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Can Dietary Changes Help My Eczema Symptoms?

The foods you eat don’t cause eczema. They also can’t cure this incredibly itchy skin condition. But changing your diet can make a difference in your symptoms, whether or not you have a food allergy or sensitivity. 

The biggest challenge is determining which of the many possible triggers (food and others) affect your eczema. That’s why you should consult with Theresa Durchhalter, DO, FAAD, at Allure Dermatology before making drastic dietary changes.

Dr. Durchhalter and our team have helped many patients discover their triggers and create a plan that improves their skin and supports their overall health. Here’s what you need to know about eczema and food.

Discover eczema triggers

Eczema comes and goes, with periods of clear skin alternating with sudden flare-ups of dry, itchy, inflamed skin, rashes, and scaly patches. 

Flare-ups often occur in response to an environmental or internal trigger. You could have one of many possible eczema triggers, but some of the most common include:

Dry skin causes an eczema flare-up in virtually everyone, no matter what other triggers they might have. Dry, itchy skin and scratching damage the skin barrier, which makes your symptoms flare up.

Learn about eczema and food

Nearly one-third of people with eczema have a food allergy. If you’re in this group, there’s a good chance your eczema flares in response to the food causing your allergy. Having a food sensitivity can also serve as a trigger.

You also need to know this: You can have a food allergy or sensitivity that doesn’t affect your eczema. We help you navigate the complex relationship between food and skin symptoms.

Avoid food triggers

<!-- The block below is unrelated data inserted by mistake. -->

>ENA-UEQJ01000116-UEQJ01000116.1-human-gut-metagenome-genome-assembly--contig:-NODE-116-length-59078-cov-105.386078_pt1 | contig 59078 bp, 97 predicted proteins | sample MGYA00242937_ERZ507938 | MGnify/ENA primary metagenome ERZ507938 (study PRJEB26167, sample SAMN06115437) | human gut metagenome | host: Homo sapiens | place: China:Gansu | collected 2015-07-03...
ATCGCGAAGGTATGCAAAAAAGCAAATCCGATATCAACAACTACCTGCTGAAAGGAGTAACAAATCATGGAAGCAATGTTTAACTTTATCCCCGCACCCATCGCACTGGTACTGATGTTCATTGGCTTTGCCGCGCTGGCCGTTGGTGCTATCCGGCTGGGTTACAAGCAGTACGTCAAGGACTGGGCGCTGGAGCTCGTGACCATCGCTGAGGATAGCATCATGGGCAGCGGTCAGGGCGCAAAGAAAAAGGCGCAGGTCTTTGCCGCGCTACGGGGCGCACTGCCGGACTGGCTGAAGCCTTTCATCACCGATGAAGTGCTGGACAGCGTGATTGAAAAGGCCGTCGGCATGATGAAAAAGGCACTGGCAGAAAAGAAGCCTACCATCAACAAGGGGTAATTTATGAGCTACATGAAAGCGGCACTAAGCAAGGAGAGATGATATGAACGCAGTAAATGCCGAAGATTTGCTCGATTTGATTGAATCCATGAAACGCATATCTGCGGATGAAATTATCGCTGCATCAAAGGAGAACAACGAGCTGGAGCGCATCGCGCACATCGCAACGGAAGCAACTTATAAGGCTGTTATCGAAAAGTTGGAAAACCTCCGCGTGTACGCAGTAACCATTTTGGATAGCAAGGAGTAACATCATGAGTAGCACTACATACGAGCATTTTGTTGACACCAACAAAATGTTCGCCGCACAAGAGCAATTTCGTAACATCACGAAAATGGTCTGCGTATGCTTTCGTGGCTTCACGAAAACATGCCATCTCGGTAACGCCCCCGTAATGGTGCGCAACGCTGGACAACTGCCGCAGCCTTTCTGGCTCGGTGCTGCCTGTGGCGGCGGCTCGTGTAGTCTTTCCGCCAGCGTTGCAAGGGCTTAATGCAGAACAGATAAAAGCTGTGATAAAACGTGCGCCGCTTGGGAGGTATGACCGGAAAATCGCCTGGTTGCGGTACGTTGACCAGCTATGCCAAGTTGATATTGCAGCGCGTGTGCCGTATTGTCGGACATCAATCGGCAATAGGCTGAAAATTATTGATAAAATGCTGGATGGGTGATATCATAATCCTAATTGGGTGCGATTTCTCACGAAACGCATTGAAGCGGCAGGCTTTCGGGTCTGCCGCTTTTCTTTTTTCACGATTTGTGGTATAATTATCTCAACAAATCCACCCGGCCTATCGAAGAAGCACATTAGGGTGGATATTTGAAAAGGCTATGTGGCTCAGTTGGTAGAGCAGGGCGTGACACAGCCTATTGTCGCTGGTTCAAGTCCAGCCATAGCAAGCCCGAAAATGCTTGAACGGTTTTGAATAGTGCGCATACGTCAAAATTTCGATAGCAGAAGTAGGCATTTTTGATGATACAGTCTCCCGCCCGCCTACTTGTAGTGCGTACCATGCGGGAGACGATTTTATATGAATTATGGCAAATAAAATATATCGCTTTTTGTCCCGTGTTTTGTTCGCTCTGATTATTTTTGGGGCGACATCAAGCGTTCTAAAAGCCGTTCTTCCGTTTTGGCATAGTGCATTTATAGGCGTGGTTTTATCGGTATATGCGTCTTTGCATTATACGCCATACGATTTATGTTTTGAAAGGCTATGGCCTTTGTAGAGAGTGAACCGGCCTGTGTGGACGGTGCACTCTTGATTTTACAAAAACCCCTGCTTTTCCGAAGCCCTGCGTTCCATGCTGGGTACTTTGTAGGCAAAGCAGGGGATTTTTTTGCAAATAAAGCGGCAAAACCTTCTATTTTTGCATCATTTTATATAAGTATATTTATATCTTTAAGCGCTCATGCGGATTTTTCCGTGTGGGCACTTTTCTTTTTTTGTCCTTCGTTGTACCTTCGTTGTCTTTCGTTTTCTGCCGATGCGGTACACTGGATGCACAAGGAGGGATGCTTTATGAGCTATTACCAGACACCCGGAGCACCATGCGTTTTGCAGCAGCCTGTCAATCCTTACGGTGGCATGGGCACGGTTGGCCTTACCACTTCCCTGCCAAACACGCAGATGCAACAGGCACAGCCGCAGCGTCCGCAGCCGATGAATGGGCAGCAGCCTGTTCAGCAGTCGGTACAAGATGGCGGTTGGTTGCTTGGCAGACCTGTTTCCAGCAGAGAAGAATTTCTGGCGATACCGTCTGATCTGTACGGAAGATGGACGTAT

If your eczema seems to flare up after eating certain foods, we carefully evaluate your medical and food history, treat your eczema, and may recommend allergy testing. 

While eggs, milk, peanuts, wheat, and soy account for most eczema-associated allergies, they’re not the only possibility. Allergy testing identifies the culprit.  

The primary treatment for a food allergy is eliminating the allergen from your diet. That change may also improve your eczema symptoms if they’re related to your allergy.

Food sensitivities are often caused by lactose (a sugar in milk and dairy products), gluten (a protein in wheat, rye, and barley), and histamine. Cheese, pineapples, bananas, and red wine represent a few histamine-containing foods.

Depending on the suspected substance, we may run tests or use an elimination diet to diagnose an intolerance. People with food sensitivities may be able to eat small amounts of the problematic foods, or they may need to avoid them.

Follow an anti-inflammatory diet

Foods have the power to increase or decrease inflammation throughout your body. Because eczema is an inflammatory condition, following an anti-inflammatory diet may dramatically improve your skin and reduce flare-ups, whether or not you have an allergy or sensitivity.

To get the most from an anti-inflammatory diet, you should cut down on foods that cause inflammation while adding foods to your daily diet that fight inflammation.

Foods to avoid include:

Healthy foods that inhibit inflammation include fruits, vegetables, whole grains, beans, nuts, and fatty fish, such as salmon, Atlantic mackerel, trout, and canned light tuna. Lean protein from skinless poultry is also a good choice.

This list includes a few examples of foods that are great for fighting inflammation:

Unsaturated fats are also an essential part of an anti-inflammatory diet. In addition to olive oil, healthy fats come from sources like nuts, seeds, corn, and sunflower oil.

The basics of an anti-inflammatory diet may sound familiar because they’re essentially the same as the recommendations for a healthy, well-balanced diet. The Mediterranean diet is an anti-inflammatory diet that’s easy to follow because it includes a wide variety of foods.

Seeking treatment for eczema helps reduce future flare-ups. Call Allure Dermatology today or connect online to request a consultation.

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